Supervisory authorities



Our Networks


Visitors logged in: 5

Home > Communication > Scientific newsletter > Publications

Publications Publications feed

Page(s) : < | 1 | 2 | 3 | 4 | 5 | 6 | 7 | 8 | 9 | ... | 155 |

12 April 2017

Removal of an exotic fish influences amphibian breeding site selection [The Journal of Wildlife Management]

Keywords : amphibian conservation, exotic fish, Gambusia holbrooki, green and golden bell frog, Litoria aurea, mosquitofish, pond draining, tadpole predation

For pond-breeding species, the distribution of larvae is a reflection of habitat suitability and adult breeding site selection. Some species preferentially breed in ephemeral ponds, which can provide benefits for larvae. An alternative strategy used by adults to increase offspring survival is to detect aquatic predators and avoid them when selecting breeding sites. We investigated whether either of these types of breeding site selection are contributing to the negative correlation between the distributions of tadpoles of the threatened green and golden bell frog (Litoria aurea) and the introduced eastern gambusia (Gambusia holbrooki) in Sydney, Australia.(...)

Read more

11 April 2017

Contentious relationships in phylogenomic studies can be driven by a handful of genes [Nature Ecology & Evolution]

Keywords : molecular evolution, phylogenetics

Phylogenomic studies have resolved countless branches of the tree of life, but remain strongly contradictory on certain, contentious relationships. Here, we use a maximum likelihood framework to quantify the distribution of phylogenetic signal among genes and sites for 17 contentious branches and 6 well-established control branches in plant, animal and fungal phylogenomic data matrices. We find that resolution in some of these 17 branches rests on a single gene or a few sites, and that removal of a single gene in concatenation analyses or a single site from every gene in coalescence-based analyses diminishes support and can alter the inferred topology.(...)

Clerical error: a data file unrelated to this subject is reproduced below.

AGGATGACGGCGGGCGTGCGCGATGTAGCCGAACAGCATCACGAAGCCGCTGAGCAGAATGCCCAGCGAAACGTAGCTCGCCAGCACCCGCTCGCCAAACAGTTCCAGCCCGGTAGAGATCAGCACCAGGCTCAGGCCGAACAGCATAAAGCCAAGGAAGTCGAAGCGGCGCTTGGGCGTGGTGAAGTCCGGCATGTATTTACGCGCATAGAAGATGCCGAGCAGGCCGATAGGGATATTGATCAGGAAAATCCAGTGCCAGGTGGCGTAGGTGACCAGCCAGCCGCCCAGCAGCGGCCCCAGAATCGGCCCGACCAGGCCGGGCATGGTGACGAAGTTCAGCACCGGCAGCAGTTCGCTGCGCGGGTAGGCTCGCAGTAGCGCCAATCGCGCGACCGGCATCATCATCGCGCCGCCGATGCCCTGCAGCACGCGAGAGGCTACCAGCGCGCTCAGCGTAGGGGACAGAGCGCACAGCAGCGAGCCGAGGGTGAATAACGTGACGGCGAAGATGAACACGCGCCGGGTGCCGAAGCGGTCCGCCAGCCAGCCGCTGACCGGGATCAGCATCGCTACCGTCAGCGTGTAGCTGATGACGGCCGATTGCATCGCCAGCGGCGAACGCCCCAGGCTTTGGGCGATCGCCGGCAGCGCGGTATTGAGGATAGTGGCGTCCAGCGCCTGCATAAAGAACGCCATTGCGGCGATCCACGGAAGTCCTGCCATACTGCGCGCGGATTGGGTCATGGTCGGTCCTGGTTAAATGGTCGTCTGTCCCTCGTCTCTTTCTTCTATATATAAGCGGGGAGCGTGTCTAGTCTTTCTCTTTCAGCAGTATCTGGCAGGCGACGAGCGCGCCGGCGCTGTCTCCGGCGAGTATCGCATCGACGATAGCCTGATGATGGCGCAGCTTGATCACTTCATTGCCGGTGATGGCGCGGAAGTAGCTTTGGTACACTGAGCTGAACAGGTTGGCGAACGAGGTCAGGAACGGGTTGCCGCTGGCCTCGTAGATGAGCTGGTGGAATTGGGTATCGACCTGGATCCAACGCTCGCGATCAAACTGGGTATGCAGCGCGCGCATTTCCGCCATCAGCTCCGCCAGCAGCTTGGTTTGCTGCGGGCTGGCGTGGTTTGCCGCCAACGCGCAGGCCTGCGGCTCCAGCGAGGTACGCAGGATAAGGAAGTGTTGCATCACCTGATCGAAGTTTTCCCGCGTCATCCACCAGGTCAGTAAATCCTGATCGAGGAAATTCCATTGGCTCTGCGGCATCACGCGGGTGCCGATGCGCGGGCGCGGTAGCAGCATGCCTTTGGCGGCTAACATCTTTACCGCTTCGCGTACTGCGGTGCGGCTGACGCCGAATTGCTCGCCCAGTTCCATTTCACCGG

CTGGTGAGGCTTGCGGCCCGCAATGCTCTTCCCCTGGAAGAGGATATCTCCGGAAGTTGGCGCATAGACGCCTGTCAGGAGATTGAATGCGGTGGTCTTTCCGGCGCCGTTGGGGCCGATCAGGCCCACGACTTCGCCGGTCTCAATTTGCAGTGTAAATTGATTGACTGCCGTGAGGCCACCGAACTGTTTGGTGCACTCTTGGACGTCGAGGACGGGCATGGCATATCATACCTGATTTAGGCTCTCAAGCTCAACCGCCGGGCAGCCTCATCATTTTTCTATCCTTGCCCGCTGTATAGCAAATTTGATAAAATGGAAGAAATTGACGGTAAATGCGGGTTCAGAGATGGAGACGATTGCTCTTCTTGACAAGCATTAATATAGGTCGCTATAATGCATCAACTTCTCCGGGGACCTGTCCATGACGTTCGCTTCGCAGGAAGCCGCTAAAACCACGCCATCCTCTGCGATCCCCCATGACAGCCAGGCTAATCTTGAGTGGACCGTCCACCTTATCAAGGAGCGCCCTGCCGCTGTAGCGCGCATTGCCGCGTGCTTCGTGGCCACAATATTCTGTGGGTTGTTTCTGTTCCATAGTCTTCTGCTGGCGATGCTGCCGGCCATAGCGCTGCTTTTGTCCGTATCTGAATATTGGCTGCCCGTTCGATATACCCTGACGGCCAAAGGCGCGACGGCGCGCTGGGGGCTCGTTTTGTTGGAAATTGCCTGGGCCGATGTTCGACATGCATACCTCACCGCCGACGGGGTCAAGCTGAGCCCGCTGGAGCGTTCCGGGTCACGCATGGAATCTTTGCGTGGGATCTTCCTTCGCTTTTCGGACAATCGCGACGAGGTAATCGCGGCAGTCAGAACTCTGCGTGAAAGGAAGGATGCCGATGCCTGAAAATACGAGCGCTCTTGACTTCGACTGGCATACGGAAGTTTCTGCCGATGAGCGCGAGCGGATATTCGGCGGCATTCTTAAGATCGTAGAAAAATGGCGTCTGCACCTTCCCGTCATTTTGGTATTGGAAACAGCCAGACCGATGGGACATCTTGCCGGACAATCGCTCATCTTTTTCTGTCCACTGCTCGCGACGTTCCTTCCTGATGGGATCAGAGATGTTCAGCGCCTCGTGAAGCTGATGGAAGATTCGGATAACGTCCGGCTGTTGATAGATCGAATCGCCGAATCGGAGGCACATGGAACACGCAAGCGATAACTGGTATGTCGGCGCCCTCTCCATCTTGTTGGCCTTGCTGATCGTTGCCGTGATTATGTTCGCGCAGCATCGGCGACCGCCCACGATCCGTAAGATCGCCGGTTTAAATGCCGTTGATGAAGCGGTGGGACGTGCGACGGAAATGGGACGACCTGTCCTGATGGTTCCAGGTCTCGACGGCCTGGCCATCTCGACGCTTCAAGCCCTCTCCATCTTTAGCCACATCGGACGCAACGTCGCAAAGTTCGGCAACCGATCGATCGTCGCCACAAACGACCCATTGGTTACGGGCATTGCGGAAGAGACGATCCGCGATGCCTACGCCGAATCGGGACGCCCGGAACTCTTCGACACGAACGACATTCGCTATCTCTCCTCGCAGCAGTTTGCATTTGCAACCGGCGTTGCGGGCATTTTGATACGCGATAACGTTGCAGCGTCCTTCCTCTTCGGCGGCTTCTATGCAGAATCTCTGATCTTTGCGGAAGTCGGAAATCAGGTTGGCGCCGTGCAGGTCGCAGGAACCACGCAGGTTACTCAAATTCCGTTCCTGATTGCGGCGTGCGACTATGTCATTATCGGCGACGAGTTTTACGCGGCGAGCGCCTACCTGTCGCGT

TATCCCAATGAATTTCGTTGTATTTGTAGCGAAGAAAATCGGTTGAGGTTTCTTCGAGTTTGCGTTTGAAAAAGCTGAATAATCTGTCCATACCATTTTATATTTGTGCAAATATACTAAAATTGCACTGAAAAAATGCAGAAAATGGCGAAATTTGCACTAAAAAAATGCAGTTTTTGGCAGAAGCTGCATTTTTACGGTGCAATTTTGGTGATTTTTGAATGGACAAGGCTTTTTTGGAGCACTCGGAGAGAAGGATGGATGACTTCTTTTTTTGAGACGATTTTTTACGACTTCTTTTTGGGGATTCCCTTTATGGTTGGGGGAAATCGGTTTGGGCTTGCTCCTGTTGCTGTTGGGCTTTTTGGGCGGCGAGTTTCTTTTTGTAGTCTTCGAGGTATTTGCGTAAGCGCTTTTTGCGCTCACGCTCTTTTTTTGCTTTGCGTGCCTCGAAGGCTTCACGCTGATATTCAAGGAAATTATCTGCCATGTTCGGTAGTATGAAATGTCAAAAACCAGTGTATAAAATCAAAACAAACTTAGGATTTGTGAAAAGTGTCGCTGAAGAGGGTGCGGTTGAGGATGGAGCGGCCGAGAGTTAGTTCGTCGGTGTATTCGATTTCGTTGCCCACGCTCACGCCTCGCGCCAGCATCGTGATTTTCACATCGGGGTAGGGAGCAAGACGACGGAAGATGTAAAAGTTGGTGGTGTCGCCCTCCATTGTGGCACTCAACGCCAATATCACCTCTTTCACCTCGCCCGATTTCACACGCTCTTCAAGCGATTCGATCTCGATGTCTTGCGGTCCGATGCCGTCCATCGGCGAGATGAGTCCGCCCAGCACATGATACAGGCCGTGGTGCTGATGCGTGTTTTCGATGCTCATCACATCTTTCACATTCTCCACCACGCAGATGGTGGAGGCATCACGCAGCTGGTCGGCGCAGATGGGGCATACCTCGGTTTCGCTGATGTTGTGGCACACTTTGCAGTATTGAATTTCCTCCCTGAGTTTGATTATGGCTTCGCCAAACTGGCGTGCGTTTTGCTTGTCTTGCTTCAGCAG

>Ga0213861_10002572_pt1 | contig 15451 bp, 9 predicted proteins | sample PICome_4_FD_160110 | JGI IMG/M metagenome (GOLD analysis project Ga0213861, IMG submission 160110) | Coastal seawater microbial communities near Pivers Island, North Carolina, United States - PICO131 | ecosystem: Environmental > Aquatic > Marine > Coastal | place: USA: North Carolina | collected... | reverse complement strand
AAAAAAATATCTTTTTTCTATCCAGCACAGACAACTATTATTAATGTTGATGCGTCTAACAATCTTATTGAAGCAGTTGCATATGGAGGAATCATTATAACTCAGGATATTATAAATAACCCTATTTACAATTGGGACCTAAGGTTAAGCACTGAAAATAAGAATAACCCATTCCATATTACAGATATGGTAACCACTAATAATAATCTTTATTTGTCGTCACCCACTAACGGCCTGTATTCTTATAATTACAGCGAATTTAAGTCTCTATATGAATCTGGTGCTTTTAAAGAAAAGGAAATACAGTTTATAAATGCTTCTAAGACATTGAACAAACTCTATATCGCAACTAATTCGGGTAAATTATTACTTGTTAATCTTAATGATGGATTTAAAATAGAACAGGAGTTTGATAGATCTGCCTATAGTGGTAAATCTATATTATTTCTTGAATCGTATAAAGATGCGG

Read more

11 April 2017

Gene flow from domesticated escapes alters the life history of wild Atlantic salmon [Nature Ecology & Evolution]

Keywords : conservation biology, genetic hybridization

Interbreeding between domesticated and wild animals occurs in several species. This gene flow has long been anticipated to induce genetic changes in life-history traits of wild populations, thereby influencing population dynamics and viability. Here, we show that individuals with high levels of introgression (domesticated ancestry) have altered age and size at maturation in 62 wild Atlantic salmon Salmo salar populations, including seven ancestral populations to breeding lines of the domesticated salmon. This study documents widespread changes to life-history traits in wild animal populations following gene flow from selectively bred, domesticated conspecifics. The continued high abundance of escaped, domesticated Atlantic salmon thus threatens wild Atlantic salmon populations by inducing genetic changes in fitness-related traits. Our results represent key evidence and a timely warning concerning the potential ecological impacts of the globally increasing use of domesticated animals.

Read more

8 April 2017

Plant–pollinator networks in semi-natural grasslands are resistant to the loss of pollinators during blooming of mass-flowering crops [Ecography]

Mass-flowering crops lead to spatial redistributions of pollinators and to transient shortages within nearby semi-natural grasslands, but the impacts on plant–pollinator interactions remain largely unexplored. Here, we characterised which pollinator species are attracted by oilseed rape and how this affected the structure of plant–pollinator networks in nearby grasslands. We surveyed 177 networks from three countries (Germany, Sweden and United Kingdom) in 24 landscapes with high crop cover, and compared them to 24 landscapes with low or no oilseed rape during and after crop blooming.(...)

Read more

7 April 2017

Epigenetics and the evolution of instincts [Science - Perspective]

An animal mind is not born as an empty canvas: Bottlenose dolphins know how to swim and honey bees know how to dance without ever having learned these skills. Little is known about how animals acquire the instincts that enable such innate behavior. Instincts are widely held to be ancestral to learned behavior. Some have been elegantly analyzed at the cellular and molecular levels, but general principles do not exist. Based on recent research, we argue instead that instincts evolve from learning and are therefore served by the same general principles that explain learning.

Read more

Page(s) : < | 1 | 2 | 3 | 4 | 5 | 6 | 7 | 8 | 9 | ... | 155 |